A team of Cochrane Researchers coordinated from Bogota, Colombia, searched for

    studies involving the use of enemas and found three relevant randomised controlled

    trials that included 1765 women. Analysing all the data showed no differences in the

    rates of any form of infection in the women or their babies for at least one month after

    the birth. There was a slight trend towards labours being shorter in women given

    enemas.

“This evidence does not support the routine use of enemas during labour, and

    consequently the practice of routinely giving them should be discouraged,” says lead

    researcher Dr Ludovic Reveiz, who works at the Research Institute of the Fundación

    Universitaria Sanitas in Bogota.

Reveiz L, Gaitán HG, Cuervo LG. Enemas during labour. Cochrane Database of Systematic Reviews

    2007, Issue 4. DOI: 10.1002/14651858.CD000330.pub2.

    *************************************************************************

Extracts from a selection of other Cochrane Systematic Reviews

This section contains extracts from 2 selected updated reviews also publishing in The

    Cochrane Library 2007, Issue 4 from the Cochrane Pregnancy and Childbirth Group

To receive a full copy of the results from this selection, or to arrange an interview with an

    author, contact Jennifer Beal on +44 (0)1243 770633 or by email, jbeal@wiley.co.uk.

“Continuous versus interrupted sutures for repair of episiotomy or second

    degree tears”

    (CD000947) by C Kettle, RK Hills, KMK Ismail

    Background

    Millions of women worldwide undergo perineal suturing after childbirth and the type of repair

    may have an impact on pain and healing. For more than 70 years, researchers have been

    suggesting that continuous non-locking suture techniques for repair of the vagina, perineal

    muscles and skin are associated with less perineal pain than traditional interrupted methods.

    Extract from the Implications for Practice findings

    The continuous suturing techniques for perineal closure, compared to interrupted methods,

    are associated with less short-term pain. Moreover, if the continuous technique is used for all

    layers (vagina, perineal muscles and skin) compared to perineal skin only, the reduction in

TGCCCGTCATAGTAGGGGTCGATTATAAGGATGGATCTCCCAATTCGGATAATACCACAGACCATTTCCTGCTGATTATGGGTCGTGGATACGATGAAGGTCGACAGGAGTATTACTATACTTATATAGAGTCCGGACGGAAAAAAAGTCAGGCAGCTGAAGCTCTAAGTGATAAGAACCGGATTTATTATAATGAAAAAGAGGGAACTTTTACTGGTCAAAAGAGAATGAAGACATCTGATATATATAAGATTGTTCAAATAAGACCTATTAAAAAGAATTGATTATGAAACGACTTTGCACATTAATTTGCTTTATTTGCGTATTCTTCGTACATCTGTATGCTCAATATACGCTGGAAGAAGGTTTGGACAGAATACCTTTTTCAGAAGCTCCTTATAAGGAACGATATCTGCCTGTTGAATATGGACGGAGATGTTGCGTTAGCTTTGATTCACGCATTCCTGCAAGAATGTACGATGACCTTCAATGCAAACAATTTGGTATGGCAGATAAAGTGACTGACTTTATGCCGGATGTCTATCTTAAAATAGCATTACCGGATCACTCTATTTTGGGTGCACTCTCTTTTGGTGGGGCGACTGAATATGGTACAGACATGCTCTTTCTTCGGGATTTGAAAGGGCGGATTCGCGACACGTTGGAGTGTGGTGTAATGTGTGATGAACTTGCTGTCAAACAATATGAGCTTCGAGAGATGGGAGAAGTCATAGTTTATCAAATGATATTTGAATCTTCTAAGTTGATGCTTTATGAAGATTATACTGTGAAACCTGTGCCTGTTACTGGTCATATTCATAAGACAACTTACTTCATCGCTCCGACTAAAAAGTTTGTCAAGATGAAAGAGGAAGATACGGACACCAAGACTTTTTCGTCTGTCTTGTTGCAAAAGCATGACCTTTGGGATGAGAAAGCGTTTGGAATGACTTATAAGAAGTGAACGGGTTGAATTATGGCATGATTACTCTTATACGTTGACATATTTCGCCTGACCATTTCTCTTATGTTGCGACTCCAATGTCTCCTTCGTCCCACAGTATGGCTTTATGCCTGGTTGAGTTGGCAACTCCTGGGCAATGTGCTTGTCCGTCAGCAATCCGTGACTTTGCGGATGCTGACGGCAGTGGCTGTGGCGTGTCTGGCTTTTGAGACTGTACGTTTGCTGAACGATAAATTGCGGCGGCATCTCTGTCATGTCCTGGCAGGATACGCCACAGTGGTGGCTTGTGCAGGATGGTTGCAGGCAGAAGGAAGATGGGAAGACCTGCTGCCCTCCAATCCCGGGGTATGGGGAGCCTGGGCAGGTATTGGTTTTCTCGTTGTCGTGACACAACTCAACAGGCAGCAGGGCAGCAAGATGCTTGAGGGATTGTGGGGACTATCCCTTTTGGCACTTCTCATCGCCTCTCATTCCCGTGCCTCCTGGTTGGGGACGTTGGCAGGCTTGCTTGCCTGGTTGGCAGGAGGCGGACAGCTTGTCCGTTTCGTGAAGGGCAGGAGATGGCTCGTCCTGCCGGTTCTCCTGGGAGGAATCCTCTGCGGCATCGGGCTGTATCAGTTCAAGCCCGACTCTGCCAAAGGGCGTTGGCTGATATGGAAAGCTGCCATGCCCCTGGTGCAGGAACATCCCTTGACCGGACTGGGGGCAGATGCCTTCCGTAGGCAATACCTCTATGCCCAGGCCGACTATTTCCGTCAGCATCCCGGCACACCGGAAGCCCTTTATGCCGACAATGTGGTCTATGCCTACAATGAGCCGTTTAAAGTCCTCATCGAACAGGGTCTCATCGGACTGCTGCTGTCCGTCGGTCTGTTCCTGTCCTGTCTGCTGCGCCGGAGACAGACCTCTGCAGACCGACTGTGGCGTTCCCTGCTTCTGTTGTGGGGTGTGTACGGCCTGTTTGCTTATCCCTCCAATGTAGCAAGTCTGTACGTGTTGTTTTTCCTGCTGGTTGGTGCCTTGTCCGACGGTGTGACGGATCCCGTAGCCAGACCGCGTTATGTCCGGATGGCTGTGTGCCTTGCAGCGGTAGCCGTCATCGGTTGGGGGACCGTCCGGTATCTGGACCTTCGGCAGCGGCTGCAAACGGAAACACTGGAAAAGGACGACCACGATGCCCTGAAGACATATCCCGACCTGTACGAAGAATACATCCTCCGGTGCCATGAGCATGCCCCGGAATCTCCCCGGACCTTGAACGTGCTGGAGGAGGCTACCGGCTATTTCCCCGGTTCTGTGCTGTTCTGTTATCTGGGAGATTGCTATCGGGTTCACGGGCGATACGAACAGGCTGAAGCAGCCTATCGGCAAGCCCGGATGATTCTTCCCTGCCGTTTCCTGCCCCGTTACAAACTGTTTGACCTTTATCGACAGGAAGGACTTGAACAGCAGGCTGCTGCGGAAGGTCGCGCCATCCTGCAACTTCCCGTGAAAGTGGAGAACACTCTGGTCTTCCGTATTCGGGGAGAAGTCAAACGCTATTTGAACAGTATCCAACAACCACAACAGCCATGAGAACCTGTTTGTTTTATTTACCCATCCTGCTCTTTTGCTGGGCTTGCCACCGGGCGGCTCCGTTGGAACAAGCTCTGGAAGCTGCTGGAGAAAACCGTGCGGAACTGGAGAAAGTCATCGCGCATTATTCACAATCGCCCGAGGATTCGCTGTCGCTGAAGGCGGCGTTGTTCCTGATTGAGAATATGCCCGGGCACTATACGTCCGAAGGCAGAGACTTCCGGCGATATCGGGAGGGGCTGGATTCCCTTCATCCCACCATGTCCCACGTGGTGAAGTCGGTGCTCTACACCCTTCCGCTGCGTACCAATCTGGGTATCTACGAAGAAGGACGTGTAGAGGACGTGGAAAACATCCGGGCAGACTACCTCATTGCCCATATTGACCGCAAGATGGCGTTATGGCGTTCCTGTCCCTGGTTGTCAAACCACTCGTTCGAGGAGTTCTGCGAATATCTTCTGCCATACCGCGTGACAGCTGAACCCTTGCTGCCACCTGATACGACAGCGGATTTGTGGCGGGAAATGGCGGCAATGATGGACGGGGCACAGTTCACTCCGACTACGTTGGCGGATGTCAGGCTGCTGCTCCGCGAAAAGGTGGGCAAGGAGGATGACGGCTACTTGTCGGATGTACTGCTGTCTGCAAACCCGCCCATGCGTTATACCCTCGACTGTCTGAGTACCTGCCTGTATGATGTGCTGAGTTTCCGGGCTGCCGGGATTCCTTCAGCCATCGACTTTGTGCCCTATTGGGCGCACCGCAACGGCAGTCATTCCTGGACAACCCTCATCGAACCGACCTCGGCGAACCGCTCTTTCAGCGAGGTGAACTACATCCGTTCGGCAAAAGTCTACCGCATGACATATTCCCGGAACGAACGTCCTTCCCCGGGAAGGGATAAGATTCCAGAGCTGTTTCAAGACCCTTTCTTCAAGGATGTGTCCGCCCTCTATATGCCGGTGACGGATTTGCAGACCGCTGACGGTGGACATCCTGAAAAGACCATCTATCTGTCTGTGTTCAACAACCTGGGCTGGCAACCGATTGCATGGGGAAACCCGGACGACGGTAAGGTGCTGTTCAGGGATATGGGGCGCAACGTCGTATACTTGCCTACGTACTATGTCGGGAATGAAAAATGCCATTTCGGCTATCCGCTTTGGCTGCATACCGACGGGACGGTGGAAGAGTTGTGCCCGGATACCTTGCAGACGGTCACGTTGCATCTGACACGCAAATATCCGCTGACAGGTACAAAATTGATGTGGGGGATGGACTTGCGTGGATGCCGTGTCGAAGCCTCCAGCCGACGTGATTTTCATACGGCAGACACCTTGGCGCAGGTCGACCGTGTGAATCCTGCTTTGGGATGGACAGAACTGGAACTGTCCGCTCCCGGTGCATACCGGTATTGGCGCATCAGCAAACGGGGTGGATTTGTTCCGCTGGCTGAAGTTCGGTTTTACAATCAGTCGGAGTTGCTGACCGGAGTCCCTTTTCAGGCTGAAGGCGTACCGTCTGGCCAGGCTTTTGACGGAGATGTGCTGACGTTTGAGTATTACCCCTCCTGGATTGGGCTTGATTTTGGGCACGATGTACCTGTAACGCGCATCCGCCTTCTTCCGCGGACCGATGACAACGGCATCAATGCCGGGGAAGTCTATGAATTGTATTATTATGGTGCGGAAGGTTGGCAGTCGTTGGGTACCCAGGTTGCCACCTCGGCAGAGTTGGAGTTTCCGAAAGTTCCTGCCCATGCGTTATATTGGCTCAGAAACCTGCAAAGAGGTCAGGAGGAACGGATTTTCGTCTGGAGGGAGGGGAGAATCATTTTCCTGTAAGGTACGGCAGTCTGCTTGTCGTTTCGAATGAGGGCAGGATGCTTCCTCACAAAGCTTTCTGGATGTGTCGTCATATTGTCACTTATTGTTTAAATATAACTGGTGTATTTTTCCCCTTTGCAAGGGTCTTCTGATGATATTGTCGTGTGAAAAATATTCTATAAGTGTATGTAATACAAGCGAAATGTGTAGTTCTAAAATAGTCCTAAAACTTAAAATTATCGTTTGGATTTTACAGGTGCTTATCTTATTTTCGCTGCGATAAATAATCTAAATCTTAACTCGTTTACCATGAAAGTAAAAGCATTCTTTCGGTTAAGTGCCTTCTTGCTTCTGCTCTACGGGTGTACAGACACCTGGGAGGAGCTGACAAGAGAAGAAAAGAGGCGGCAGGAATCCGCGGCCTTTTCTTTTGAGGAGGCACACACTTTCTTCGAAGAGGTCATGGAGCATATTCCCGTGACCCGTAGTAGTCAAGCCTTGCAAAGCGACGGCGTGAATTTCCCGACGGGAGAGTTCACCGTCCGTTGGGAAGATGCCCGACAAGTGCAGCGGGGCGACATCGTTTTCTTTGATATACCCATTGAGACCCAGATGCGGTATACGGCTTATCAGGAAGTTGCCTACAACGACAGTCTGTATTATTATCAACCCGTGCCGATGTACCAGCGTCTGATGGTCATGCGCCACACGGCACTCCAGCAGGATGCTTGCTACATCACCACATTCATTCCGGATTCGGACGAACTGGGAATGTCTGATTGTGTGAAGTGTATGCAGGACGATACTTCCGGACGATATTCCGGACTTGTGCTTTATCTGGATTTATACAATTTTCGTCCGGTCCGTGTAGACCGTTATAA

pain is even greater. The evidence produced by this review shows that continuous suturing

    techniques for perineal closure is associated with less short-term pain. However, if the

    continuous technique is used for all layers (vagina, perineal muscles and skin), the benefit in

    terms of reducing pain is even greater. For every five women who were sutured using the

    continuous suturing technique (for all layers), there will be one less complaining of pain up to

    day 10 postpartum compared to the interrupted method groups. The continuous technique is

    easily performed by the novice or inexperienced operator. In addition, it has economical

    advantages in that the continuous technique requires one packet of suture material per

    perineal repair compared to two or more packets for the interrupted method (Kettle 2002).

    Therefore, the non-locking continuous suturing technique is recommended for repair of vagina

    and perineal muscles with a continuous subcutaneous stitch to close the perineal skin.

“Hands and knees posture in late pregnancy or labour for fetal malposition

    (lateral or posterior)” (CD001063) by S Hunter, GJ Hofmeyr, R Kulier

    Background

    Lateral and posterior position of the baby's head (the back of the baby's head facing to the

    mother's side or back) may be associated with more painful, prolonged or obstructed labour

    and difficult delivery. It is possible that certain positions adopted by the mother may influence

    the baby's position.

    Extract from the Implications for Practice findings

    Use of hands and knees position for 10 minutes twice daily to correct occipito-posterior

    position of the fetus in late pregnancy cannot be recommended as an intervention. This is not